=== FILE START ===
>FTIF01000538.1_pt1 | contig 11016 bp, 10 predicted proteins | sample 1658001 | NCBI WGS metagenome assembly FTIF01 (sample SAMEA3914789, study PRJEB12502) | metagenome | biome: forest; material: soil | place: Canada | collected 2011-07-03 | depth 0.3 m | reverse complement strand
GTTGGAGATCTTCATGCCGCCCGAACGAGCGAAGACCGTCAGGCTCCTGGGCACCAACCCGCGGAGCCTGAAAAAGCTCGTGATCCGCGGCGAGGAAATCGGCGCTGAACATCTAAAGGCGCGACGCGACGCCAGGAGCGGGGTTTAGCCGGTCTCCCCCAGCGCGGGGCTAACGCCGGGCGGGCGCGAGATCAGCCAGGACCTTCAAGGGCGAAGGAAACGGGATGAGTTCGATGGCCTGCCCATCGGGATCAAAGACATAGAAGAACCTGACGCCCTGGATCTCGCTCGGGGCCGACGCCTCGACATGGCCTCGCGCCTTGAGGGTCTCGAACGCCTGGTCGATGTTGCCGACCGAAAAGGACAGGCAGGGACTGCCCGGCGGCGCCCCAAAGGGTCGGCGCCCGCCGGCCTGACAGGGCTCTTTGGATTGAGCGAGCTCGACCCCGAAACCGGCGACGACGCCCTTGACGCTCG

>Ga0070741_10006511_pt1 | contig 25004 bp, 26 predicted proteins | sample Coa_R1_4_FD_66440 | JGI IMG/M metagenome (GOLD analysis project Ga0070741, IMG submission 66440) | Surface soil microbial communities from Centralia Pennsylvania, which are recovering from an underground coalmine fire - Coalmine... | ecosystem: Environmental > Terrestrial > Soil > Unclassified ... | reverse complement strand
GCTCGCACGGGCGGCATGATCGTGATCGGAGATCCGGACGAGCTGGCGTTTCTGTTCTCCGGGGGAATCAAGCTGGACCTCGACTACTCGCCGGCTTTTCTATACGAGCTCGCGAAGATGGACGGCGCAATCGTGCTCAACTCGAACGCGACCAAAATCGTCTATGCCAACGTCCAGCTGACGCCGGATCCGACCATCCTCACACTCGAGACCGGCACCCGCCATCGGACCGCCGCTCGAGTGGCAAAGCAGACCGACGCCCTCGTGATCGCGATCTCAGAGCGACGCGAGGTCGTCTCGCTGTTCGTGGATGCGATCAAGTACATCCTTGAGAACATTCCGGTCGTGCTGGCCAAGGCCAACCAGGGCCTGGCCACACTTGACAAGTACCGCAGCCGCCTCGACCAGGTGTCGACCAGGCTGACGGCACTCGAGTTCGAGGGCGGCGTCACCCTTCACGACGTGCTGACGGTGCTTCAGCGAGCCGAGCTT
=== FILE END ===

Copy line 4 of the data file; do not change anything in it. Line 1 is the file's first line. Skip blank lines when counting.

GCTCGCACGGGCGGCATGATCGTGATCGGAGATCCGGACGAGCTGGCGTTTCTGTTCTCCGGGGGAATCAAGCTGGACCTCGACTACTCGCCGGCTTTTCTATACGAGCTCGCGAAGATGGACGGCGCAATCGTGCTCAACTCGAACGCGACCAAAATCGTCTATGCCAACGTCCAGCTGACGCCGGATCCGACCATCCTCACACTCGAGACCGGCACCCGCCATCGGACCGCCGCTCGAGTGGCAAAGCAGACCGACGCCCTCGTGATCGCGATCTCAGAGCGACGCGAGGTCGTCTCGCTGTTCGTGGATGCGATCAAGTACATCCTTGAGAACATTCCGGTCGTGCTGGCCAAGGCCAACCAGGGCCTGGCCACACTTGACAAGTACCGCAGCCGCCTCGACCAGGTGTCGACCAGGCTGACGGCACTCGAGTTCGAGGGCGGCGTCACCCTTCACGACGTGCTGACGGTGCTTCAGCGAGCCGAGCTT